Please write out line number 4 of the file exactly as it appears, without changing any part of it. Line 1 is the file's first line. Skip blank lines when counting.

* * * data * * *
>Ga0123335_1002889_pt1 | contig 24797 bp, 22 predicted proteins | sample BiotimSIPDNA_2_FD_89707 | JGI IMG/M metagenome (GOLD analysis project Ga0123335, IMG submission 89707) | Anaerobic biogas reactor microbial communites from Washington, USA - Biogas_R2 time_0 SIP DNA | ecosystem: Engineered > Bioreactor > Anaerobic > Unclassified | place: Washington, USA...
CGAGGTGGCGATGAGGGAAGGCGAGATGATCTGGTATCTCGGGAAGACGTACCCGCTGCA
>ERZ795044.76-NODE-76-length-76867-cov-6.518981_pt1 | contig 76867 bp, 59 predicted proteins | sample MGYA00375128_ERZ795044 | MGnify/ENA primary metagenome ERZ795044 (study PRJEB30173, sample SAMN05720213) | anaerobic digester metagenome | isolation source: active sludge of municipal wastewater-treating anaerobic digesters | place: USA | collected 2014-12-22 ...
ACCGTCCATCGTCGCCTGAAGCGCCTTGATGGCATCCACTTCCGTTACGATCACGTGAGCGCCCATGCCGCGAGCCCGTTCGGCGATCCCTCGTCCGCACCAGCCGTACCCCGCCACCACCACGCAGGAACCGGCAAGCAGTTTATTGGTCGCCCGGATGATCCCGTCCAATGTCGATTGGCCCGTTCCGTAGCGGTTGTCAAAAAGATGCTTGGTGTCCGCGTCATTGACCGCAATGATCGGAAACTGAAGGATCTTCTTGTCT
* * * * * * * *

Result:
ACCGTCCATCGTCGCCTGAAGCGCCTTGATGGCATCCACTTCCGTTACGATCACGTGAGCGCCCATGCCGCGAGCCCGTTCGGCGATCCCTCGTCCGCACCAGCCGTACCCCGCCACCACCACGCAGGAACCGGCAAGCAGTTTATTGGTCGCCCGGATGATCCCGTCCAATGTCGATTGGCCCGTTCCGTAGCGGTTGTCAAAAAGATGCTTGGTGTCCGCGTCATTGACCGCAATGATCGGAAACTGAAGGATCTTCTTGTCT